Summary for the Foundations for Complex Systems Research


In September 2008, Julio M. Ottino from chemical and biological engineering and mechanical engineering at Northwestern University and John Guckenheimer, from the mathematics department at Cornell, co-organized an NSF workshop titled "Foundations for Complex Systems Research in the Physical Sciences and Engineering." The workshop was charged with identifying barriers and gaps that impede complex systems research.

The workshop highlighted the importance of complex systems research in the study of large-scale critical infrastructure, such as transportation networks or the Internet. The panel found that there are indeed gaps in our understanding of complex systems and our ability to engineer them. Specifically, general principles for engineering and analyzing complex systems are still inadequate to design and operate the complex systems in transportation, communication and power distribution that have become part of our daily lives. They are also insufficient for the scientific understanding of complex natural systems despite our ability to simulate larger and more detailed models.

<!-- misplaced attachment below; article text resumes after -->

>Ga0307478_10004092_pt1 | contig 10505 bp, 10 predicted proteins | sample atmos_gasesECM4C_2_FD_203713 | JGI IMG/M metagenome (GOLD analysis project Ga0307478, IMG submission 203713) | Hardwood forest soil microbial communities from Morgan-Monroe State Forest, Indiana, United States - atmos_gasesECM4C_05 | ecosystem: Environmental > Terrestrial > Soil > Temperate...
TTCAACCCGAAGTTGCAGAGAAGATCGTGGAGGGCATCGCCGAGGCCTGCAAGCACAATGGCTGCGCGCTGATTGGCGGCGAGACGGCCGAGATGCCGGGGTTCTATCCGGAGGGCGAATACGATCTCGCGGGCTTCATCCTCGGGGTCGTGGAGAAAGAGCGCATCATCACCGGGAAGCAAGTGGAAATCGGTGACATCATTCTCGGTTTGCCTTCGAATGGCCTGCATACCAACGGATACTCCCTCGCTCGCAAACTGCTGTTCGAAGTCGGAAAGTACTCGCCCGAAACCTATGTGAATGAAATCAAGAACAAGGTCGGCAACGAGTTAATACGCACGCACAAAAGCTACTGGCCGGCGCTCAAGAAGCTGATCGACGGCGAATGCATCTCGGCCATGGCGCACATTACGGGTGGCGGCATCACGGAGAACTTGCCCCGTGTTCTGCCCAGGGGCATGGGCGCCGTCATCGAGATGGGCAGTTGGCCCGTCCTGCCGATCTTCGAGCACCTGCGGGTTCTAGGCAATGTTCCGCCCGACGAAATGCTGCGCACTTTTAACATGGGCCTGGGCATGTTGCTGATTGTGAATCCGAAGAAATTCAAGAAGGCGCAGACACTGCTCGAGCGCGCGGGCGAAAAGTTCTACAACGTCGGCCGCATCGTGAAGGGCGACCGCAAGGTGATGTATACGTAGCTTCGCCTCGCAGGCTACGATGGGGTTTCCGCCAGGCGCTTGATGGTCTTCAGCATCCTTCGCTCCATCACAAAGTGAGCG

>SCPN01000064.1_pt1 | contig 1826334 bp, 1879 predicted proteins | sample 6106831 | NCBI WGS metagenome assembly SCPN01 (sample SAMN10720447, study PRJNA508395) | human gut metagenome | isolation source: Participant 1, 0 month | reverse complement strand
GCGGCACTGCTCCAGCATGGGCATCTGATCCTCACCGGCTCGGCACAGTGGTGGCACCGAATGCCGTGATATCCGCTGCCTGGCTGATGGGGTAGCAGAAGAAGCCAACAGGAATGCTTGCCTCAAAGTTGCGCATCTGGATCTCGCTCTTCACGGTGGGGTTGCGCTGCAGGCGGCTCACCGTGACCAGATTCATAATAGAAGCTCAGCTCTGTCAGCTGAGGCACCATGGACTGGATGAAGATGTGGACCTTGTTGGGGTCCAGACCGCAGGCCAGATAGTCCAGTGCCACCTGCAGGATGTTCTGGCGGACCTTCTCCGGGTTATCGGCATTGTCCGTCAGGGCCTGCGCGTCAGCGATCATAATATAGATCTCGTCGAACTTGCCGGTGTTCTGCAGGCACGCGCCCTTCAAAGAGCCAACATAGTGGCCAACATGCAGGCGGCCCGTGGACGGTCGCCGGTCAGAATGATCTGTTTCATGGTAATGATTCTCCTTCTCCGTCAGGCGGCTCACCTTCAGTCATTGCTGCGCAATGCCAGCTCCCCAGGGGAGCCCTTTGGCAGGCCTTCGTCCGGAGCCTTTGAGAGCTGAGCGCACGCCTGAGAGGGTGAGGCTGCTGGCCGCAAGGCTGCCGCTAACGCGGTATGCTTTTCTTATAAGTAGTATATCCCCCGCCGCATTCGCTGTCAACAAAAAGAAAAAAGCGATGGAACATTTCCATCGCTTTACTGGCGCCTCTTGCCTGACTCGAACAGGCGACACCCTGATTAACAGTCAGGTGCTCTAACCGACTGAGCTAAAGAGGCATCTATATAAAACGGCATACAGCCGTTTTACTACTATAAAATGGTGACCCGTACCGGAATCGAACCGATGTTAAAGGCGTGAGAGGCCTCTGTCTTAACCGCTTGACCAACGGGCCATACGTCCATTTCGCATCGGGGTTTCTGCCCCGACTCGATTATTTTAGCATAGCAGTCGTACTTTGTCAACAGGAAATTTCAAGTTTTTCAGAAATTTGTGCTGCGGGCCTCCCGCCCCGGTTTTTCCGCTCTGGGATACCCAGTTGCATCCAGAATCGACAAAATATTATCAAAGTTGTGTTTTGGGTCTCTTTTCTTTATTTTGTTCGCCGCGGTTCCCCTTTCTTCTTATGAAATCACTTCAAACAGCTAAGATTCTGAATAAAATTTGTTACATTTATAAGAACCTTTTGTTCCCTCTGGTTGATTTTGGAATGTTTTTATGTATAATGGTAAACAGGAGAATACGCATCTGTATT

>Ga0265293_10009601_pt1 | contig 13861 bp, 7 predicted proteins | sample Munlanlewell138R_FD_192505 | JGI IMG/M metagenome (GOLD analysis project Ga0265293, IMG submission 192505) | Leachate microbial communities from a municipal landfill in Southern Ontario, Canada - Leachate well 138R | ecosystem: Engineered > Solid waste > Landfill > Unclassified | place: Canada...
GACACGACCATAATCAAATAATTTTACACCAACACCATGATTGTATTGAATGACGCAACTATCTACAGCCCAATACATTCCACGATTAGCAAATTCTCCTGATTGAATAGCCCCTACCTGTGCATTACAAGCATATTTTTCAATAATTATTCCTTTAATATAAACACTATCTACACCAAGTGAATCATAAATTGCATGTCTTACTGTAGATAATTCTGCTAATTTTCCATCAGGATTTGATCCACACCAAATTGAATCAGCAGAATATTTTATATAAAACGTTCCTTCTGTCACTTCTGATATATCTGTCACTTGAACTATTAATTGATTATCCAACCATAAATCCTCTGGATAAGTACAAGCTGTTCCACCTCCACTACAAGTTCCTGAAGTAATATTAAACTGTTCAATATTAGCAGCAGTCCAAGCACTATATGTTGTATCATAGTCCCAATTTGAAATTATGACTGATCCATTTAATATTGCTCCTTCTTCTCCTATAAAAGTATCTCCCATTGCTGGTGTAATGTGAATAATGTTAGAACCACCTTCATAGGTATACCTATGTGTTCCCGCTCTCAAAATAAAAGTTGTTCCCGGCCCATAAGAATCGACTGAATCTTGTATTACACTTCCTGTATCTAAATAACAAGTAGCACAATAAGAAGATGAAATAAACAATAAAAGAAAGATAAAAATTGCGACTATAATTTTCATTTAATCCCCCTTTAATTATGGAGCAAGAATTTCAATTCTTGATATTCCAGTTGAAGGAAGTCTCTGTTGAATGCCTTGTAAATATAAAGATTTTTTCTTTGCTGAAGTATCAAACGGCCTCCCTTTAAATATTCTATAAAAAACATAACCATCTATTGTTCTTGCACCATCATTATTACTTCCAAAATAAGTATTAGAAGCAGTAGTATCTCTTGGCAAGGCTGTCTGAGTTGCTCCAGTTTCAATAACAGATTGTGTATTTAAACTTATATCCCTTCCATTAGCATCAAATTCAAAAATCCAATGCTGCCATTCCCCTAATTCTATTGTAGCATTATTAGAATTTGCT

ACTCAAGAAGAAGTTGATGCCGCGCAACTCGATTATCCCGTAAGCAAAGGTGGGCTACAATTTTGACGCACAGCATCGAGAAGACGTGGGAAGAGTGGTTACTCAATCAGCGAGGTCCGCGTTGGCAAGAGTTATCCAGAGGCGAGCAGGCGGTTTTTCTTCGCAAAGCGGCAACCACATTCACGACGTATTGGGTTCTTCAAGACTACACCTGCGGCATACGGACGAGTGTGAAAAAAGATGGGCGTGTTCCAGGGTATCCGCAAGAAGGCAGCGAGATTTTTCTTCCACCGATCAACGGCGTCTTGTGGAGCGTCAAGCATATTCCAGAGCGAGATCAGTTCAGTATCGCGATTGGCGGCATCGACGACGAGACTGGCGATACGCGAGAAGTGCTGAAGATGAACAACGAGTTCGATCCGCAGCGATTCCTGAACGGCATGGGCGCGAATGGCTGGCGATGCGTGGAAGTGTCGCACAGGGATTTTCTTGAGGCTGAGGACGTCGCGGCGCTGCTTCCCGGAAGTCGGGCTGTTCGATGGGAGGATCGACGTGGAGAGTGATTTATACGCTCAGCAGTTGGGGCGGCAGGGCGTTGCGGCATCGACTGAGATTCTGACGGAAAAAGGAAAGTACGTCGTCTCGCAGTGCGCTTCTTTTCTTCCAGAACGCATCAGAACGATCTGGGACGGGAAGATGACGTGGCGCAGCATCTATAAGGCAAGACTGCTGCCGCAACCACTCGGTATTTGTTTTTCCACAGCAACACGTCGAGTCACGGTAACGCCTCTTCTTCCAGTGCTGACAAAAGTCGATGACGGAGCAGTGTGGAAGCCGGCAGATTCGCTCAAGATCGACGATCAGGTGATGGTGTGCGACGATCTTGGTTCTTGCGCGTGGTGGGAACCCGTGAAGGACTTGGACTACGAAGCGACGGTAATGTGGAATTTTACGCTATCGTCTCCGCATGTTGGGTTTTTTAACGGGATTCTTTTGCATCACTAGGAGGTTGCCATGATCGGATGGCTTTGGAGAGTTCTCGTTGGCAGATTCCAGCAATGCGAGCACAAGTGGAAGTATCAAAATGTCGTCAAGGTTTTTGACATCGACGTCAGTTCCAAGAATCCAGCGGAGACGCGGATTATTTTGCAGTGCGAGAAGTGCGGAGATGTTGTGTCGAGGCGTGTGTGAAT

With these concerns in mind, the panel highlighted four questions for further study: What are the best models for studying complex systems? How does the structure of a complex system constrain its emergent behaviors? What are the consequences of evolution and adaptation in complex systems? How do we calibrate complex systems and predict their behavior?

Read the report